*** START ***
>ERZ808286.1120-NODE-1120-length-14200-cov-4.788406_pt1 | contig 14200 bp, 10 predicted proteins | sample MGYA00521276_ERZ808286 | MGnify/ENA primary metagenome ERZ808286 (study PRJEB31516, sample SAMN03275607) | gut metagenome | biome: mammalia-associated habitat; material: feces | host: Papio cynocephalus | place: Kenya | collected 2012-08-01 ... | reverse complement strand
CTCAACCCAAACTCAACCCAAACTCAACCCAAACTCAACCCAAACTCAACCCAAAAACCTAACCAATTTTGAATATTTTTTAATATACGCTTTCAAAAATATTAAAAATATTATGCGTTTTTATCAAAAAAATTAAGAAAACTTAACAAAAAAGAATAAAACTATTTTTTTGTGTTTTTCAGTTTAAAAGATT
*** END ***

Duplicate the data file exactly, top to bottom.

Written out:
>ERZ808286.1120-NODE-1120-length-14200-cov-4.788406_pt1 | contig 14200 bp, 10 predicted proteins | sample MGYA00521276_ERZ808286 | MGnify/ENA primary metagenome ERZ808286 (study PRJEB31516, sample SAMN03275607) | gut metagenome | biome: mammalia-associated habitat; material: feces | host: Papio cynocephalus | place: Kenya | collected 2012-08-01 ... | reverse complement strand
CTCAACCCAAACTCAACCCAAACTCAACCCAAACTCAACCCAAACTCAACCCAAAAACCTAACCAATTTTGAATATTTTTTAATATACGCTTTCAAAAATATTAAAAATATTATGCGTTTTTATCAAAAAAATTAAGAAAACTTAACAAAAAAGAATAAAACTATTTTTTTGTGTTTTTCAGTTTAAAAGATT